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The Top 8 Causes Of Dog Skin Allergies

What Can Be Making Your Dog Itch?

By Jesse Feldman. March 22, 2014 | See Comments

A Young Pup Scratching

Dogs itch and scratch on a daily basis. However, if you've noticed your dog scratching and licking more often than usual, it may be due to allergies. Find out the different type of allergies out there that could be plaguing your dog, and treatment options available.

If you’ve noticed your dog doing an unusual amount of itching, licking, or scratching, allergies may be to blame. Many vets report skin allergies as a top reason they see dogs. Allergies can affect dogs of all breeds and sizes and they can be hereditary or appear suddenly.

Inflamed, itchy, red, or scaly skin can be a sign of an allergic reaction. Abnormalities in a dog’s coat or skin should be a cause for concern, as they can indicate discomfort or an underlying health problem. Your vet will perform a full examination to determine if allergies are affecting your pup’s wellness.

Here are the 8 most common causes of dog skin allergies:

1. Seasonal Allergies

Common allergens like pollen, dust, grass, trees, mold, and weeds that affect humans seasonally can also affect dogs and their skin. Sensitivity to grass pollens (often misidentified as a grass allergy) is surprisingly common among dogs. Regular cleaning of paws, baths, and air purifiers can help lower incidences of seasonal allergies.

2. Food Allergies

Food allergies or intolerance have unfortunately become very common in dogs. They can manifest suddenly, affecting your dog’s skin and digestion. Beef, soy, dairy, and wheat are common allergens. Exclusively feeding your dog a hypoallergenic food for several weeks can help unmask a food allergy.

3. Shampoo/Soap

If your dog has a history of sensitive skin, consider switching to a hypoallergenic soap or shampoo as a proactive measure. A dog’s skin may react to insecticides or anti-flea chemicals in specialty shampoos. Also, never use your own hair products to groom a dog and only use products intended specifically for dogs.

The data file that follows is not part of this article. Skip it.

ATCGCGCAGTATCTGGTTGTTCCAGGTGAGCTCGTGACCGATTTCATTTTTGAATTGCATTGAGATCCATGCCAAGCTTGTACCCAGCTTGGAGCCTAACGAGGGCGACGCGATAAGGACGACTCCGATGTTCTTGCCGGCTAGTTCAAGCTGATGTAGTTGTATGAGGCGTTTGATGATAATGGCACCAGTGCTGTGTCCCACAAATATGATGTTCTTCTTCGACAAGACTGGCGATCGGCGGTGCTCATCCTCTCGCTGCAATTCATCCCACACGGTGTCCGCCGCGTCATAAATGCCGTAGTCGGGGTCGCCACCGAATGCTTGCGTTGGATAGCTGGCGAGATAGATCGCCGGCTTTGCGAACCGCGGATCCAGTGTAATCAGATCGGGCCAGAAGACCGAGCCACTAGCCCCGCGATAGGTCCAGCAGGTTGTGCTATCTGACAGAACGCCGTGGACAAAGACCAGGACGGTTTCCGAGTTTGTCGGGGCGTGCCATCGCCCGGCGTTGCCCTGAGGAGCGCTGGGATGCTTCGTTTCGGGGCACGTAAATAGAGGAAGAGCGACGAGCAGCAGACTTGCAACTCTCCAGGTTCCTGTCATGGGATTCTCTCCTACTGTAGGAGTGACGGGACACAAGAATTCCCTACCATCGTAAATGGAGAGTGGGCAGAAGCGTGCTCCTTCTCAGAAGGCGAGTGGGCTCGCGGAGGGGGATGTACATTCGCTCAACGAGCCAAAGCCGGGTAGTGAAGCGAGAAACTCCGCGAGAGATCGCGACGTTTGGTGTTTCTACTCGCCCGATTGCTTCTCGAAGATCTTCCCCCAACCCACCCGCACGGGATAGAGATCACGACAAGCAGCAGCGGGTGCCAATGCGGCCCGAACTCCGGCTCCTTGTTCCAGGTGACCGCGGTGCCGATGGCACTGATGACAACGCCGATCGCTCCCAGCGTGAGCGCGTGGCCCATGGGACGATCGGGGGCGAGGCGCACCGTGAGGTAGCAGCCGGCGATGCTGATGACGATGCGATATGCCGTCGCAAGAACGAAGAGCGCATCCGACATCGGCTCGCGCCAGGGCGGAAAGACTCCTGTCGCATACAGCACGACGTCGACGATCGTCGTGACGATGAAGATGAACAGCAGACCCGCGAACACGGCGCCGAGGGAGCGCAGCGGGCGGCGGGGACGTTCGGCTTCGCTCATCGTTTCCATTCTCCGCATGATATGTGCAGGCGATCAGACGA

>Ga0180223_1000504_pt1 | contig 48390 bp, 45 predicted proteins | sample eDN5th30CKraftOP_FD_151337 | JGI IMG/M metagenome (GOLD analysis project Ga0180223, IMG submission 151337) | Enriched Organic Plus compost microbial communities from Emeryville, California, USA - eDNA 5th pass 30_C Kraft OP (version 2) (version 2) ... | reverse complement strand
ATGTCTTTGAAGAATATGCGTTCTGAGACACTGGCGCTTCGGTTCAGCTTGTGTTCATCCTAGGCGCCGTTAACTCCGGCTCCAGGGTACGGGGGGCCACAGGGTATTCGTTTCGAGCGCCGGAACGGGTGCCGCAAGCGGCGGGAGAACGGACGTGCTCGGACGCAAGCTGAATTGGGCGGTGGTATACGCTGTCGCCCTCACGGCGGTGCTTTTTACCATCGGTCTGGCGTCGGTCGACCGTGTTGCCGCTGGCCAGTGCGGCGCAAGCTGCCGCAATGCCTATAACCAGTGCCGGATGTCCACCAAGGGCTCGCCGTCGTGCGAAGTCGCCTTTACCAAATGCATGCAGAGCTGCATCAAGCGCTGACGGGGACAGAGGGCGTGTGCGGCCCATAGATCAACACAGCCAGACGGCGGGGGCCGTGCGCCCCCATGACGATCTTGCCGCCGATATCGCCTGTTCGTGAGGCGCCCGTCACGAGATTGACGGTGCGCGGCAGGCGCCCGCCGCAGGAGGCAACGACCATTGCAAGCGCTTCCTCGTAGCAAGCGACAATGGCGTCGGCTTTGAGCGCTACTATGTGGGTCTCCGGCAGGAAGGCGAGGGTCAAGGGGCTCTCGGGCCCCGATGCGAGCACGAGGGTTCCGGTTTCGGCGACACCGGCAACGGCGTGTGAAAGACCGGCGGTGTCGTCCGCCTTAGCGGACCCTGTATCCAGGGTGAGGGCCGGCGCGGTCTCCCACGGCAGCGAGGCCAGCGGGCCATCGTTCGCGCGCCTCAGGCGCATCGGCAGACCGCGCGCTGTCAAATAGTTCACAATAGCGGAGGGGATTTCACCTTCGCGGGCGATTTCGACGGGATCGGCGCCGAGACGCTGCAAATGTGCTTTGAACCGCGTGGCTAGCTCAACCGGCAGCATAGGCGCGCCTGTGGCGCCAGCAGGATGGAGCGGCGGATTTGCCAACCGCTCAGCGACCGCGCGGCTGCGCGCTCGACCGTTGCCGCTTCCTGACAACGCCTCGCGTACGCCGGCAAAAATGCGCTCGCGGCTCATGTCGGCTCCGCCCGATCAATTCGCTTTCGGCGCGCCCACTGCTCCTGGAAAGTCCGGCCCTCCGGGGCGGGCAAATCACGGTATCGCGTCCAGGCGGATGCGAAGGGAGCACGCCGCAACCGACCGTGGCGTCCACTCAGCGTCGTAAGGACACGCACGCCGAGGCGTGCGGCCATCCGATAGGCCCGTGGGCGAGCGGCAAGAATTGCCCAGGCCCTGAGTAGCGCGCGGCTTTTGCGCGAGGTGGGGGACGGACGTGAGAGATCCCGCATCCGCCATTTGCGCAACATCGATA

4. Fleas

Saliva from even one or two flea bites can trigger an allergic reaction on your dog’s skin. Flea allergy dermatitis causes red, bumpy lesions that can be very uncomfortable for the dog and require medical intervention.

5. Chemical Contact

Things like household cleaning products and detergents can occasionally cause allergic reactions when they come into contact with a dog’s skin. Harsh carpet cleaners are one of the more common causes of a contact allergy indoors. Be cautious when applying chemicals anywhere your dog might step on or rub against.

6. Medications

Antibiotics and vaccinations can sometimes cause a skin reaction in the form of hives. The hives often disappear within 24 hours of exposure to an allergen or medication, but if they do not, contact your vet.

7. Fabric

Your dog’s bed could be contributing to a skin allergy. Fabrics like wool can cause itchy reactions for dogs. Choose hypoallergenic fabrics and keep bedding clean to avoid any triggers. Also remember to check labels because fillings like feathers can be allergens, too.

8. Bacterial hypersensitivity

An underlying condition like hypothyroidism can make your dog’s skin overly sensitive to a regular amount of staph on their body.

If allergies are behind your dog’s discomfort, your vet will help you determine a management and treatment plan. It may include environmental control, immunotherapy, regular bathing and foot washing, antihistamines, or a new diet. With some extra care, your dog’s skin and coat can be healthy and bright once more.

More on Skin Health

Dandruff And Flaky Skin In Dogs And Cats
Common Dog Skin Issues
4 Reasons Your Dog May Need Glucosamine And Chondroitin

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